Seeing coffee agronomists at work first-hand allows an even greater appreciation for how hard it is to grow the spectacular coffee we source at origin. Coffee farmers are at the mercy of mother nature, and the variances of growing on either side of the equator — a million things can go wrong. Plants can be eaten by insects and pests, fruit infested with mold, and trees can easily become overgrown. The farmer walks a tight rope hoping for enough rainfall yet plenty of sunshine to ensure the sugars of the fruit develop. It is our privilege at Cravens Coffee to honor these farmers with each roast.
The best coffee in the world is identified and purchased where it is grown, and the best relationships we have with farmers are those we visit year after year. A visit always entails collecting samples of the coffees. Each coffee is bought based on a reference number, called a lot – 37,500 pounds, sequestered out. There may be 500+ bags in a lot. A number is assigned to a lot and price is determined by grade. Coffee is usually regarded as the second largest traded commodity in the world (behind oil) so buying coffee is a job with which I take great care.
Vising Colombia is like no other adventure to coffee farms. While the association with drug cartels and violence fades into history, Colombia steals our hearts, so much in fact, Becky and I took our young sons there for a family trip in 2014. I’ve been escorted to coffee farms in the southern most regions (Colombians call them departments) and had the privilege of visiting source co-operatives and farmers who work hard to operate honest, democratically run businesses. The co-ops provide valuable support to the farmers such as agronomy (farming science), best practices, latest advances, and tools. We choose to work with co-ops who pay their farmers prompt and full dividends.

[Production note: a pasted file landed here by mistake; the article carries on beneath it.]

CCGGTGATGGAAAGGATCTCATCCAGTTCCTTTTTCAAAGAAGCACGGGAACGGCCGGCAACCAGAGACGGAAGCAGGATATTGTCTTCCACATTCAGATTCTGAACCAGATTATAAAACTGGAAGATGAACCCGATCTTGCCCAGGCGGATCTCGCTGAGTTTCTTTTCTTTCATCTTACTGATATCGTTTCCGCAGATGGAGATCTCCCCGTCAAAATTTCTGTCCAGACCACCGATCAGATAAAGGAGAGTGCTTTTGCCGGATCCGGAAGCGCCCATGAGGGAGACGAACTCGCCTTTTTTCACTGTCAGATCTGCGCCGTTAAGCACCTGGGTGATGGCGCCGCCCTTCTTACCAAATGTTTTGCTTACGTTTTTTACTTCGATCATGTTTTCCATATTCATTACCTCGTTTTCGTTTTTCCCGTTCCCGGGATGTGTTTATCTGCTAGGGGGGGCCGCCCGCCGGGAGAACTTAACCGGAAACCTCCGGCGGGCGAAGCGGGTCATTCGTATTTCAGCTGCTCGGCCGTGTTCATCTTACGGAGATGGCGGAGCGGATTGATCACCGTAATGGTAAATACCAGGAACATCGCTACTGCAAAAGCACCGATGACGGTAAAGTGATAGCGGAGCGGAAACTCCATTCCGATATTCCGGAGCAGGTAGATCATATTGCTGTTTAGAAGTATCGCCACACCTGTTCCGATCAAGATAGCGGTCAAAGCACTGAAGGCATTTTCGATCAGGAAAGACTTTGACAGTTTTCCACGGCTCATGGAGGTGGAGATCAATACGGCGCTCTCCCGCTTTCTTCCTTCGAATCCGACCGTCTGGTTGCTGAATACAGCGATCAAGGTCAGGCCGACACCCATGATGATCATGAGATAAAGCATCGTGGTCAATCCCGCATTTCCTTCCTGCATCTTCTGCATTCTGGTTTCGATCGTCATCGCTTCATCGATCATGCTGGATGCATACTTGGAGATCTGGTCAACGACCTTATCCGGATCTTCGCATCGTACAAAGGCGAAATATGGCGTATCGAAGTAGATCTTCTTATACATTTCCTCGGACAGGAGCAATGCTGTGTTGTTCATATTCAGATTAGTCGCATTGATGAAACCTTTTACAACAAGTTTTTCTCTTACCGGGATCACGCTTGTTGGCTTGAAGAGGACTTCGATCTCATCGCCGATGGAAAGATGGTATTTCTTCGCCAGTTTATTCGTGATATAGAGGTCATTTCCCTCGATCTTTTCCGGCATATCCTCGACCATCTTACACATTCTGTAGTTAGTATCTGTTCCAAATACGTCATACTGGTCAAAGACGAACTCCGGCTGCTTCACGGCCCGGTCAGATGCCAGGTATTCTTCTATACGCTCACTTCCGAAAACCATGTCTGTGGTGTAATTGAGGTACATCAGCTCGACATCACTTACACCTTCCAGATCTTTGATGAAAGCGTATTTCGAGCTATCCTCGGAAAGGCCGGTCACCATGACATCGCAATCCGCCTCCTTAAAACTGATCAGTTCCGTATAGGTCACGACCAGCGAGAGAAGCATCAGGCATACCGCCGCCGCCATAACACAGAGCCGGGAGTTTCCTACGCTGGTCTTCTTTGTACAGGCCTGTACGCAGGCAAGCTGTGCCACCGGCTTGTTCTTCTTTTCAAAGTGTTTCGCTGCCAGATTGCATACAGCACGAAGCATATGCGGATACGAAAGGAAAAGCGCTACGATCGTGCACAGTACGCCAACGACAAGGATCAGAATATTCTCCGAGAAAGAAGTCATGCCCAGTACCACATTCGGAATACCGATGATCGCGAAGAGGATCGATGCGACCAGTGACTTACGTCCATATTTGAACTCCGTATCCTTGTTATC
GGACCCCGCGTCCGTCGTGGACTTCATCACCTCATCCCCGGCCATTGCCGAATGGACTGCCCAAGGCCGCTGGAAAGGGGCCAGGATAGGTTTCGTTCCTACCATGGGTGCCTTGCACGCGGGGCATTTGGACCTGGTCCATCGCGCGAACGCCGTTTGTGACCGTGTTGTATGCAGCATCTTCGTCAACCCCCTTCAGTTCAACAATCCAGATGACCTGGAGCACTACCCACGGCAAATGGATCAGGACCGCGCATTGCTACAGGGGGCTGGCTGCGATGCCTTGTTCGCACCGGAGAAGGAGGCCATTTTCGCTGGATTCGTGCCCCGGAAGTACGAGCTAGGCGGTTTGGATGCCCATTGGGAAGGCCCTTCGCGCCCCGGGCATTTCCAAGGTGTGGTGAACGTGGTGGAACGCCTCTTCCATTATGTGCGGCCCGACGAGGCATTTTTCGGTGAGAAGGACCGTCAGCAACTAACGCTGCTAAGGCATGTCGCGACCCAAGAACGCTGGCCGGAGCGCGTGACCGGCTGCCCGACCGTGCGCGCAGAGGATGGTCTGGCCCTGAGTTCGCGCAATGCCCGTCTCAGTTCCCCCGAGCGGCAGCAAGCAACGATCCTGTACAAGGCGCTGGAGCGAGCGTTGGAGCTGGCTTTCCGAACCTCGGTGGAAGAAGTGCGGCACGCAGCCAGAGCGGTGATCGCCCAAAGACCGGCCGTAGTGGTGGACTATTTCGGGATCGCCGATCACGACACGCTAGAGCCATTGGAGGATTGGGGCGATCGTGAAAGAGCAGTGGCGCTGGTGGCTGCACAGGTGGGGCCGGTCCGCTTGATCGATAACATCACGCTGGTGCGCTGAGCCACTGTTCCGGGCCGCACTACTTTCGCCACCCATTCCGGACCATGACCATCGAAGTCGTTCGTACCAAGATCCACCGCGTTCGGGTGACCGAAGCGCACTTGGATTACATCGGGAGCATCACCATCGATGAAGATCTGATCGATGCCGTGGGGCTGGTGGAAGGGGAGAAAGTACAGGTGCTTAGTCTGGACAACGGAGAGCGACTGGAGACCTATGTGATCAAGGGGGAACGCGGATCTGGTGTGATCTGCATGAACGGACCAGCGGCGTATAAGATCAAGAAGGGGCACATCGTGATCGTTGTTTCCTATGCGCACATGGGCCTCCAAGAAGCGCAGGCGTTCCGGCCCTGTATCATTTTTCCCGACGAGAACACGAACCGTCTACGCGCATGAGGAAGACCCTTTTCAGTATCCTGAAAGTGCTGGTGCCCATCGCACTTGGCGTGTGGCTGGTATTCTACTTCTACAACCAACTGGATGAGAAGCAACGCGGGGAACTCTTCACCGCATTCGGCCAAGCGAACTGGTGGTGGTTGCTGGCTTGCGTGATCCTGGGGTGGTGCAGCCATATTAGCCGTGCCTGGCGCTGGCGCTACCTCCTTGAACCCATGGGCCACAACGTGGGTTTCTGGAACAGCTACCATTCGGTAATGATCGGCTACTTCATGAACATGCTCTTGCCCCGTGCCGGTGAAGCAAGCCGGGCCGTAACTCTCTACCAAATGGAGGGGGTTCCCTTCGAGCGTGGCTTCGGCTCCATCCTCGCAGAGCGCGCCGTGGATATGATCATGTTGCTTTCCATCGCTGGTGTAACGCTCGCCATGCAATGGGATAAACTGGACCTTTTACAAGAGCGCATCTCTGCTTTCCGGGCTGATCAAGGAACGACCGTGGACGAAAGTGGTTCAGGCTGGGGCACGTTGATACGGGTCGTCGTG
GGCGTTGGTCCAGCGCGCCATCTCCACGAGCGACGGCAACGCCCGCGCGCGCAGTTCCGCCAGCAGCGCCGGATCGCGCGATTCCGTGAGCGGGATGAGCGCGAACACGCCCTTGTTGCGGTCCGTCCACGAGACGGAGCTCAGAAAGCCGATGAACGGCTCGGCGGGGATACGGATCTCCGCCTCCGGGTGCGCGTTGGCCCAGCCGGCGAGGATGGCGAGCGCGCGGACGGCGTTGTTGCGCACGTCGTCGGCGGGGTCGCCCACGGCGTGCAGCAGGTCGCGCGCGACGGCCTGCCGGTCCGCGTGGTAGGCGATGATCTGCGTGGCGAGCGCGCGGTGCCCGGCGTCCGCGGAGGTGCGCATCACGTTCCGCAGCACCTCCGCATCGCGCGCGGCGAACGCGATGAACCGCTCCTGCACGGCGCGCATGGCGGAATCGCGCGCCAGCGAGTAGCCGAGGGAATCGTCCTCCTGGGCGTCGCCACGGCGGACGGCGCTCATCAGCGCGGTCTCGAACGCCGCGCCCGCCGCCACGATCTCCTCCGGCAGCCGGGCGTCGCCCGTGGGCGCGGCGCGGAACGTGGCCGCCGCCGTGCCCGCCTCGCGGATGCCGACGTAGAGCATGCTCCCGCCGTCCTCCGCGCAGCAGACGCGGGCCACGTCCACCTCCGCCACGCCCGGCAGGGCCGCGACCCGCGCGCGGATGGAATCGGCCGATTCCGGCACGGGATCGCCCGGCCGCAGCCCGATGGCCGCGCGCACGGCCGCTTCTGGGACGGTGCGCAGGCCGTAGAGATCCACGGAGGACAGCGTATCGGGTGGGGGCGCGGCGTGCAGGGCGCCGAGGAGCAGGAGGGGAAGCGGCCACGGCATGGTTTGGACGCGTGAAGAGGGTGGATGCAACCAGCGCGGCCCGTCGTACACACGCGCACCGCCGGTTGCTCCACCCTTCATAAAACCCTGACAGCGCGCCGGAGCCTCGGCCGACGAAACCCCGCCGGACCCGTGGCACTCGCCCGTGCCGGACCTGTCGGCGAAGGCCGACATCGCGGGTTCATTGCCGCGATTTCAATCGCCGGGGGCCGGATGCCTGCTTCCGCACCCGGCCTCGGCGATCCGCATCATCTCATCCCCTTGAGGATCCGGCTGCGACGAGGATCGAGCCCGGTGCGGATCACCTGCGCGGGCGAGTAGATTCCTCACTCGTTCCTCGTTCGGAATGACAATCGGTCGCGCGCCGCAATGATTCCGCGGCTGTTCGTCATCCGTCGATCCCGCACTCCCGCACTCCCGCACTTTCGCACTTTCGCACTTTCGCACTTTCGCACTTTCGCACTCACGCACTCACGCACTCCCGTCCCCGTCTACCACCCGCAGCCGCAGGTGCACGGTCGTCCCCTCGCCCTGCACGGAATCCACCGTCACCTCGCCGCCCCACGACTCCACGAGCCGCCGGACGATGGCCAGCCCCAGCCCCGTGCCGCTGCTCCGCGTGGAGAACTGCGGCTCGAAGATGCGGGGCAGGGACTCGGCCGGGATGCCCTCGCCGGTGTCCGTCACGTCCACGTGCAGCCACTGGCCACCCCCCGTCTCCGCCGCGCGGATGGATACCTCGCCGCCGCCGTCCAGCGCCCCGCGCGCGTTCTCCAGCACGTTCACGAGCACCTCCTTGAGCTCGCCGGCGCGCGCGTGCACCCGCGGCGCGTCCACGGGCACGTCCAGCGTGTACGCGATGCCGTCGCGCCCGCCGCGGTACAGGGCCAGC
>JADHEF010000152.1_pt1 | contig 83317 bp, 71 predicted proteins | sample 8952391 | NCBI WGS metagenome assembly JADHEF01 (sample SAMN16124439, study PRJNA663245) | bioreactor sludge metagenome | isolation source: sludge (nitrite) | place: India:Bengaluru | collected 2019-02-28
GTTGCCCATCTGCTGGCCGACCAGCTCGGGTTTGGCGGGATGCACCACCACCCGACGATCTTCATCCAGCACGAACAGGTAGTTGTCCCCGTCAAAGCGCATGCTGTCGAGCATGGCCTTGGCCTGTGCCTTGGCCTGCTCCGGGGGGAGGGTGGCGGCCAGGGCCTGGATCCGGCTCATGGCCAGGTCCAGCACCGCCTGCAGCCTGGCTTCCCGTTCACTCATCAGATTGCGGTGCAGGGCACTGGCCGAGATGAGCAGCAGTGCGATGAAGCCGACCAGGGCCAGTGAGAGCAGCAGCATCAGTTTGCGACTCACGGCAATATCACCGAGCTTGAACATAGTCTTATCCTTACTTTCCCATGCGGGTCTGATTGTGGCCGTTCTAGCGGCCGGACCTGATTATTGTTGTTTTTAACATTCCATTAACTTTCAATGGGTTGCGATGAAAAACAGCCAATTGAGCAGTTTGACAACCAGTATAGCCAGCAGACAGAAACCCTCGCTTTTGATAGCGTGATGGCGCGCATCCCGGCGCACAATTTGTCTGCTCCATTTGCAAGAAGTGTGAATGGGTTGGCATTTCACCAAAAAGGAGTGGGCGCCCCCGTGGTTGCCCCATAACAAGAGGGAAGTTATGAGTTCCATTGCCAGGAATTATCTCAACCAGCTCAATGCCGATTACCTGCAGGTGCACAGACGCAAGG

Back in the 60’s and 70’s the British Land Rover company had an assembly plant in Costa Rica. The vehicles were perfect for mountain work and many still serve coffee farming families today. Being a Brit myself, I always enjoy seeing this nod to home when I visit Costa Rica.
Jose Angel is the long-serving General Manager of Palmares Cooperative. His trusted, steady stewardship for over two decades has shaped the success of the town and region. Jose has a special place in our heart, as he once jumped into a water treatment pond to rescue our youngest son, Adam (6 years at the time) when he had accidentally fallen into the lagoon. Needless to say, Jose and the Palmares family of farmers has become an important part of the Cravens Coffee family folklore.